The 10 Essentials for Hiking. What Everyone Should Bring

10 essentials for hiking
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So you’ve decided to go hiking. Whether you decide to go on a day hike or a 6-month thru hike, there are certain items everyone should be carrying. The 10 essentials for hiking are the bare necessities that will get you home in case of an emergency.


This should include a map and a compass. This is especially true for longer hikes, and for hikes in remote areas. Ideally a map will be in a waterproof case so you will have no trouble reading it if you get caught in the rain.
You will also need a compass. There are several types of compasses which you can use. An orienteering or lensatic compass will be best for hiking.

A phone might be okay on short hikes, but on longer hikes you have to rely on the battery not running out for it to work properly. It is better to have a compass as they are a lot less likely to fail on you.

Sun Protection

Sunscreen may not seem like it should be an essential item, but trekking long distances with a sunburn is not ideal.
To get full sun protection you will need, sunscreen, sunglasses, and a wide brim hat.

Sun protection is even more important when hiking in mountains. The higher elevations will mean that there is more UV exposure. Even during the winter months you may need sun protections, as snow can reflect sunlight directly into your eyes.


Your insulation system will essentially be the clothing that you will wear. This system will have to serve several functions.

  • Breathability- the ability of the material to draw sweat away from your skin. This will prevent overheating.
  • It needs to trap air, which allows your body heat to keep you warm.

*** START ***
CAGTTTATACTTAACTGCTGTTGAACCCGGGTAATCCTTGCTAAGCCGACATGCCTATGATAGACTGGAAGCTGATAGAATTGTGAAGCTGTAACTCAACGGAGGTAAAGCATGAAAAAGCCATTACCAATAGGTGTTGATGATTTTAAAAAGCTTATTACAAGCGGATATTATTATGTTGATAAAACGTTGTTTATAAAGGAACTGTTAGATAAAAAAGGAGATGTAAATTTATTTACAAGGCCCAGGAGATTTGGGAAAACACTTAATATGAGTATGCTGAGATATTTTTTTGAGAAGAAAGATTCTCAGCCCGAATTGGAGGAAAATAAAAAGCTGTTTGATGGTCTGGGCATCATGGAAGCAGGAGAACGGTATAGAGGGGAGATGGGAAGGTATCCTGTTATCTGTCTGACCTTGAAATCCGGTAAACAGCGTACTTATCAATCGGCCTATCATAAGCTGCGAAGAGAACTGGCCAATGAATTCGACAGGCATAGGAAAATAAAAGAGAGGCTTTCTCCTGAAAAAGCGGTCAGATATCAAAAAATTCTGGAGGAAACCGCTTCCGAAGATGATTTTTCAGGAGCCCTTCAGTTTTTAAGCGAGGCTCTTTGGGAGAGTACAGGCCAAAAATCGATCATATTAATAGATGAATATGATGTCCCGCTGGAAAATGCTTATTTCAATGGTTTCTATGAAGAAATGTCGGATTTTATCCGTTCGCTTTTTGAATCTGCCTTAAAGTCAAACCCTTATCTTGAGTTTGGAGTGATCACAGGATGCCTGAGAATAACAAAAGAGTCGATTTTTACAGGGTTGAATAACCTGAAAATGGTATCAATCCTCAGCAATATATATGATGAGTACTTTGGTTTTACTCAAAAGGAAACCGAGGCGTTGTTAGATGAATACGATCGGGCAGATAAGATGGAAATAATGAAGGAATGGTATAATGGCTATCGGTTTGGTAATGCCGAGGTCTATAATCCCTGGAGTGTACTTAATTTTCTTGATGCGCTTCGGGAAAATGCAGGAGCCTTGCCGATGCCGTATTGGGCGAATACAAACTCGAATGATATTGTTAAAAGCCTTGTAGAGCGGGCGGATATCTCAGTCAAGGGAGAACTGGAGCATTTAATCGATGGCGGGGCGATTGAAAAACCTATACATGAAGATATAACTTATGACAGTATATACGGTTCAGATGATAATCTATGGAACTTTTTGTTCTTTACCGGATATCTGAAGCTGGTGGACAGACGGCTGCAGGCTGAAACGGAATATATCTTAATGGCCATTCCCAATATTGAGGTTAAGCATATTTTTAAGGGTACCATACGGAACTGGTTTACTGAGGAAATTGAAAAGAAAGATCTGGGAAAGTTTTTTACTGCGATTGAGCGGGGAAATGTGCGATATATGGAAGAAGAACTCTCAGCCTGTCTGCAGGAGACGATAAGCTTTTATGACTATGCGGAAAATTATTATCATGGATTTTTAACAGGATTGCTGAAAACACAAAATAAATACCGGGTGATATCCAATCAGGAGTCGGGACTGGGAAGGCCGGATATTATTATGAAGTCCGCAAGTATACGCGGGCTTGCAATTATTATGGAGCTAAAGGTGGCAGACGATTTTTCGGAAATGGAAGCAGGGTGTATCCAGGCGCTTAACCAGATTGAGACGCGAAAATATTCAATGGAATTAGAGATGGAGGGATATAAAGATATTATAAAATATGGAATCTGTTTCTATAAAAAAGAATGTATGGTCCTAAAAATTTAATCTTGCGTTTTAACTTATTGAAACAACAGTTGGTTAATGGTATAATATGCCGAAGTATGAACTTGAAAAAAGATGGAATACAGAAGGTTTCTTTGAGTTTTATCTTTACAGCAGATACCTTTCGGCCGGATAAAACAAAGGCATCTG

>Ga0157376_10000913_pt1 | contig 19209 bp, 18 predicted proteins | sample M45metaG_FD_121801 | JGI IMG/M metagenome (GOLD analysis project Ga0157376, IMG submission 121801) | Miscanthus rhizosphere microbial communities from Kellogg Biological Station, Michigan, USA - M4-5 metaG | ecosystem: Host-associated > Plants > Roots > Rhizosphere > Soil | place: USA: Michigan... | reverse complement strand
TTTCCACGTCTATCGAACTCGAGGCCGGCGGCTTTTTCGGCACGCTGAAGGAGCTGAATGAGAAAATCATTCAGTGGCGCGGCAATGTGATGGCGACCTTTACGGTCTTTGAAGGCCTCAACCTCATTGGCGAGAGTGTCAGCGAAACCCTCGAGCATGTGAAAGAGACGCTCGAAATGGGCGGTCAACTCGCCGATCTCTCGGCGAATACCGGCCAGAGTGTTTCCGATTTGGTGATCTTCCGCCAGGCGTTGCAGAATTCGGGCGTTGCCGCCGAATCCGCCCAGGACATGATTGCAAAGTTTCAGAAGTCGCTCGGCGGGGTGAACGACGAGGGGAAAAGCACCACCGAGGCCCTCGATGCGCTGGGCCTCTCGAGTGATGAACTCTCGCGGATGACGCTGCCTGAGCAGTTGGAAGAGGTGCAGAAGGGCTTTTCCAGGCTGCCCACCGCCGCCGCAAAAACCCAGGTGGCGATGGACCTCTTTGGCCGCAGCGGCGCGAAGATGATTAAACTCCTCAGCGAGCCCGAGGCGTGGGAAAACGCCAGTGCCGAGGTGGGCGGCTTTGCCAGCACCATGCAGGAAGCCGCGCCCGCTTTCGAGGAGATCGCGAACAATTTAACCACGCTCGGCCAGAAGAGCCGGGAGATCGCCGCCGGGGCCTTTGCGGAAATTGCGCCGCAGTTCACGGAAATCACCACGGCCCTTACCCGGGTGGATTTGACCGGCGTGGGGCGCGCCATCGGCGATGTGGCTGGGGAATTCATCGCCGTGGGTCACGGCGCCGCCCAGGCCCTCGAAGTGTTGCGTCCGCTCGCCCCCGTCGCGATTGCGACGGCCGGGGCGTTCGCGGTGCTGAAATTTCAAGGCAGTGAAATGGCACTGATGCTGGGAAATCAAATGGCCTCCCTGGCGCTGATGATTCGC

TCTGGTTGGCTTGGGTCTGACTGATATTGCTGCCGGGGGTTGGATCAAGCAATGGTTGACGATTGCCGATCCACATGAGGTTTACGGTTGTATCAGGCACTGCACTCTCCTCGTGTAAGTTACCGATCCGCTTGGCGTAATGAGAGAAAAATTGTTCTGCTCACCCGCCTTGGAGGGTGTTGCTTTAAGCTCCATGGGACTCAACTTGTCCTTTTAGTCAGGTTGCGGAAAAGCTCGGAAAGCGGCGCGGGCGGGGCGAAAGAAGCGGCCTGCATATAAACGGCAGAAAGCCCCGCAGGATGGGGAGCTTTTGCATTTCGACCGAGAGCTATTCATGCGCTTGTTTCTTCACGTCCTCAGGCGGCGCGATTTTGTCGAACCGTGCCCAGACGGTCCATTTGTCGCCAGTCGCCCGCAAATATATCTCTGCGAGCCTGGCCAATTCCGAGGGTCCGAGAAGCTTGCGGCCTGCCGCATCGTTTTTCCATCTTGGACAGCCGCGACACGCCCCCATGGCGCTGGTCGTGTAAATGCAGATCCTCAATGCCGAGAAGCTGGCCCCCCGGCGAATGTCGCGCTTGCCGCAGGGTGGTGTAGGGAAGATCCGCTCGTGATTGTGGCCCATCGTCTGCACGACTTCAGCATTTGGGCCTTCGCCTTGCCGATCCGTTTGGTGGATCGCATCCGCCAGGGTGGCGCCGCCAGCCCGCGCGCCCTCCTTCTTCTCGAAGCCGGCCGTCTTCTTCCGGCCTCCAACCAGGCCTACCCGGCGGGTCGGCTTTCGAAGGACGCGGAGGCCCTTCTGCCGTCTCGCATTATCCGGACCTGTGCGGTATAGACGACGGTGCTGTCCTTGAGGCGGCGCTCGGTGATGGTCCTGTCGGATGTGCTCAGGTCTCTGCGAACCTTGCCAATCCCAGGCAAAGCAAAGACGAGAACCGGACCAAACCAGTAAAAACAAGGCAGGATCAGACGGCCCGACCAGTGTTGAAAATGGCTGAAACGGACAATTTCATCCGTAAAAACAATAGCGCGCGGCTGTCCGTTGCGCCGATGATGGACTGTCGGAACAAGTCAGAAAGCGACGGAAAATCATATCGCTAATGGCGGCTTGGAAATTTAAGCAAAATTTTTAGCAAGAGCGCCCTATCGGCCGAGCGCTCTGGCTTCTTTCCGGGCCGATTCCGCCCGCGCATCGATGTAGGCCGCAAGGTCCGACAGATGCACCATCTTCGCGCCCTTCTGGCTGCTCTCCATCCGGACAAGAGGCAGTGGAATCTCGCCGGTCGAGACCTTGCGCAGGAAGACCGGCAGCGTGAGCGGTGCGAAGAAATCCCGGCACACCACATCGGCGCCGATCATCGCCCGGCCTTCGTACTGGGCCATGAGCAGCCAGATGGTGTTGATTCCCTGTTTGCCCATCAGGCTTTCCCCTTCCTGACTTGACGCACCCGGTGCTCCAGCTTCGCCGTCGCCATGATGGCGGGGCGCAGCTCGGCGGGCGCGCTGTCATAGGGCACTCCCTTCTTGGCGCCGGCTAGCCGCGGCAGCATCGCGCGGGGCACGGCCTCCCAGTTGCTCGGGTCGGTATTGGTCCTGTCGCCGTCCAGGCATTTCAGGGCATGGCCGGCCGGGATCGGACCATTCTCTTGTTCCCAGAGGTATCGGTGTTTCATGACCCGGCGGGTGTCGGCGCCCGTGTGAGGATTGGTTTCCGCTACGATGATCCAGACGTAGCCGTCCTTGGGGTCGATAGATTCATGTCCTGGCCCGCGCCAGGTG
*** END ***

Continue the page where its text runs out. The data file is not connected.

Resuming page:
• Protection from the elements. This can include wind, rain and snow.

To achieve all of these functions, hikers usually use a layering system.

  • Base layer. This in the layer that is in contact with the skin. Its main function is to be breathable.
  • Mid layer. This layer is the insulating layer. It traps air in between layers and allows your body to heat up. If you need extra warmth then you can add several layers. Each layer will trap its own air and heat it up.
  • Outer layer: The outermost layer will protect you from the elements. It should be wind and waterproof and highly durable. This layer does not need to have any insulating properties, but it can if desired. Most of the time this layer will stay in your back until it is needed.

When deciding on how much insulation to bring, I like to consider what the worst possible conditions might be. I will bring enough insulation to be comfortable in those conditions, as well an extra layer just in case it gets a bit colder. For example, if the coldest weather I might expect is 5C, I will pack enough clothing to be comfortable at 0C.


Having a head lamp will do more than just help you read a book when you make it to camp. It can also act as an essential survival tool if you end up hiking after dark.

Headlamps will work the best because they will allow you to use your hands. If you do not own a headlamp, a flashlight will also work.
Remember to pack extra batteries, ideally in a waterproof container.

First Aid Kit